demonstrating that its process for assigning causality by

using expert opinion produces higher agreement rates
and likelihood scores than the RUCAM.32 This system
has been applied to both drugs and dietary supplements.33 However, in the DILINs published experience
comparing its expert opinion approach with the RUCAM,
only a small subset of the study sample (5%) comprised
HILI cases.32 Thus, it is unclear what impact HILI cases
had on the nding that DILINs expert opinion process
produces higher agreement rates than the RUCAM.
A causality assessment process that is specic for
HILI has not been developed, although a preliminary
attempt was made by the DILIN.34 The causality assessments are summarized in Table 1.

The Problem of Variability, Adulteration, and

The variability of HDS is well documented for some
products.3538 Because of the nature of botanical products, which may vary over time and under different
harvest conditions, it can be assumed that all HDS are
susceptible to variability. Their ingredients may change
in concentration, purity, and potency depending on
conditions and location of harvest.
Although it is tempting to attribute liver injury to an
adulterant, even when that agent is known to have toxic
potential, such a presumption is not valid without toxicologic conrmatory testing.

Hepatotoxicity Associated With Specic

Products and Ingredients
Currently there is no conventional paradigm for
organizing HDS. Categorization that is based on marketed use is therefore a reasonable organizational
approach. Furthermore, marketed products for specic
benets are likely to contain similar ingredients, thus in
many cases resulting in categorization of the individual
ingredients contained in the marketed products.

Weight Loss Supplements

Hydroxycut. Hydroxycut comprises many different
supplements and is most commonly marketed to
increase metabolism. The rst 2 cases of Hydroxycutassociated liver injury were initially reported in
2005.39 Although the FDA ordered removal of ephedra
from original formulations of Hydroxycut and other
ephedra-containing supplements, additional cases of
hepatotoxicity with Hydroxycut have been reported.40
These cases among others, including one fatality,4144
led the FDA to post a warning on the potential hepatotoxicity of Hydroxycut in 2009. The manufacturer subsequently withdrew many but not all Hydroxycut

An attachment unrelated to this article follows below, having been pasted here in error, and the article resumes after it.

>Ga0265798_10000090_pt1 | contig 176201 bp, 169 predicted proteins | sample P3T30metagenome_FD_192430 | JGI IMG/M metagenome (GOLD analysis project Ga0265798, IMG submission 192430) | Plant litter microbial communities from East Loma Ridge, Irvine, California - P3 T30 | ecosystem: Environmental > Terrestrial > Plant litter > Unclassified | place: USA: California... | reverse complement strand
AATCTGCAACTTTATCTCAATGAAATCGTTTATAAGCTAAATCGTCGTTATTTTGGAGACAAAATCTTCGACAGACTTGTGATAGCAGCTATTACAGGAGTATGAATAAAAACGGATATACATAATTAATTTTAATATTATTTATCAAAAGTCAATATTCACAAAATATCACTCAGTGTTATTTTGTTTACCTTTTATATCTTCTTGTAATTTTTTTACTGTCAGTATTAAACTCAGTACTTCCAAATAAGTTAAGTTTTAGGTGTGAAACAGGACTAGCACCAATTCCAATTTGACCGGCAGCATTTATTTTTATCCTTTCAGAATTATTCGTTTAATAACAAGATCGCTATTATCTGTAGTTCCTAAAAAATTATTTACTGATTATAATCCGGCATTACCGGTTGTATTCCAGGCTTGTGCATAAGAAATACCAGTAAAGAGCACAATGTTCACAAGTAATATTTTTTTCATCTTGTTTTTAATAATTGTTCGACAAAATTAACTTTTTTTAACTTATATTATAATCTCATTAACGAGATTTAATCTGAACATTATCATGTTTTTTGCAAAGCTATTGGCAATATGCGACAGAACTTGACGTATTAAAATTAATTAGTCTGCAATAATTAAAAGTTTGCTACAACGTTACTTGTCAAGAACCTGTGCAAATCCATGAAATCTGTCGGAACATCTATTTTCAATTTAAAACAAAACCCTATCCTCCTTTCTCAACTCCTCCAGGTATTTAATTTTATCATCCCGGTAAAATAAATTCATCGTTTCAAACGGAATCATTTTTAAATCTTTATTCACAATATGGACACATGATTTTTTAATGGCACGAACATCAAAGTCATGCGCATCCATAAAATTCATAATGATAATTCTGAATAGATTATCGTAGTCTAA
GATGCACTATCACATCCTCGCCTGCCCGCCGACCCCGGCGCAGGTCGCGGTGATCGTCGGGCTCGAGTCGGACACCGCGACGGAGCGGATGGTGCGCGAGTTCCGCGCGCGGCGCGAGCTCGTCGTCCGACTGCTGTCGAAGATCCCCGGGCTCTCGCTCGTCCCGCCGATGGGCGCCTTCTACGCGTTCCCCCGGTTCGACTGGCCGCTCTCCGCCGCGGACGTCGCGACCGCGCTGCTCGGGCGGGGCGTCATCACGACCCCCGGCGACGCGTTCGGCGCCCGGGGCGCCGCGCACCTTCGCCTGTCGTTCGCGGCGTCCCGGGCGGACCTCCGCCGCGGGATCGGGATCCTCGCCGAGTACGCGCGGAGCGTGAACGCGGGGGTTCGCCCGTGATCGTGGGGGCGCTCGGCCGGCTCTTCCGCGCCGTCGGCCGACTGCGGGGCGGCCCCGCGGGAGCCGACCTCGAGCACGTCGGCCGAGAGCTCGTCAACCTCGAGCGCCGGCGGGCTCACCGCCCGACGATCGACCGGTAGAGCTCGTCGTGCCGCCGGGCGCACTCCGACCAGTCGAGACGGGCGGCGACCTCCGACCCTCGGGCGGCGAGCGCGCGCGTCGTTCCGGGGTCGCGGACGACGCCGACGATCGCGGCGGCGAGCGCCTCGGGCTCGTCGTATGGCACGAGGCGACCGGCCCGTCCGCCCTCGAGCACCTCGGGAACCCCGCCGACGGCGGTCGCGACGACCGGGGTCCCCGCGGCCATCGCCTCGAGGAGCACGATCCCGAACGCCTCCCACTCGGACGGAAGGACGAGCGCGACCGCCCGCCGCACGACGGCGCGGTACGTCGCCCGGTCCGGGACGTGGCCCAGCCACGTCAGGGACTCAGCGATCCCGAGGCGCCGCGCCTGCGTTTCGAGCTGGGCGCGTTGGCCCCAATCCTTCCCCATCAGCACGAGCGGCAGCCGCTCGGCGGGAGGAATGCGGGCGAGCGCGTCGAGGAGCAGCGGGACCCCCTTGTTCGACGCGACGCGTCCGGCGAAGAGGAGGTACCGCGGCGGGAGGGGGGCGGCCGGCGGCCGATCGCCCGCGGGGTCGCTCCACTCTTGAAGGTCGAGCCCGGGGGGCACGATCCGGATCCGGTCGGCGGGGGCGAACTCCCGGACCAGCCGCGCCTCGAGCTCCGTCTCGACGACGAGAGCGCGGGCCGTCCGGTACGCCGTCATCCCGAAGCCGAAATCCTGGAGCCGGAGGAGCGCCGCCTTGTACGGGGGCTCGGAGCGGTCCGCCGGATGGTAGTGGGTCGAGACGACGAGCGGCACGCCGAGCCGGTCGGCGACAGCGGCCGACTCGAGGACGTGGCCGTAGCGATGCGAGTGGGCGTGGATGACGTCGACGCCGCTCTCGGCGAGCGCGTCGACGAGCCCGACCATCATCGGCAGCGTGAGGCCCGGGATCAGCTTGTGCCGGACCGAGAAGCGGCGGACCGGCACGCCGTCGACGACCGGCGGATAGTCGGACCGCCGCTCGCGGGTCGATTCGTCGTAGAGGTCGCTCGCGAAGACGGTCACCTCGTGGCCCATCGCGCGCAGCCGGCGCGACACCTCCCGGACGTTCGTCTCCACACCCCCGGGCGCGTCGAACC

products from the market.45 The Hydroxycut experience
is illustrative of the problem with HILI; pinpointing the
ingredient responsible for injury is a difcult endeavor.
Herbalife. Herbalife products are marketed for
various purposes, including weight management, energy
and tness, as well as targeted nutrition.46 Hepatotoxicity associated with the use of this product line was
initially reported in 2 separate case series, one from
Israel47 and the other from Switzerland.48 The report
from Israel prompted withdrawal of a locally manufactured product because of concerns that either adulteration or contamination was the cause for injury. Another
case series from Spain further underscores the potential
for this product line to cause hepatotoxicity.49
Green tea. Green tea extract (GTE), derived from the
leaves of Camellia sinensis, is a frequent ingredient of
HDS promoting weight loss. Although several have proposed cellular-protective effects of this compound
through its antioxidant properties,5052 reports of GTEs
potential hepatotoxicity have also been published.5356
Early reports were linked to the weight loss supplement, Exolise. These and other cases led to the decision
to suspend the manufacturing of this supplement in
Spain and France.57
Exposure has also been shown to be increased in the
fasting state in both animals and humans.58,59 The
pattern of injury most commonly described with patients

Table 1. Overview of Causality Assessment Methods

Temporal relationship
Course after discontinuation
Specic to liver injury
Hepatitis vs Cholestatic
Risk factorsa
Age of patient
Extrahepatic manifestations
Placebo challenge
Reported toxicity history
Dose effect
Interobserver correlation


Maria and Victorino30







Viral hepatitis, alcohol, biliary disease, shock liver, etc.

1072 Rossi and Navarro

taking GTE-containing products is hepatocellular, and

most patients seem to recover with cessation of use.60
In a systematic review of the available literature by the
United States Pharmacopeia, it was concluded that although
one should be concerned that extracts of green tea may
predispose to hepatotoxicity, a cautionary labeling statement
in the monograph was not issued by this organization.61,62
Usnic acid. Usnic acid is a metabolite derived from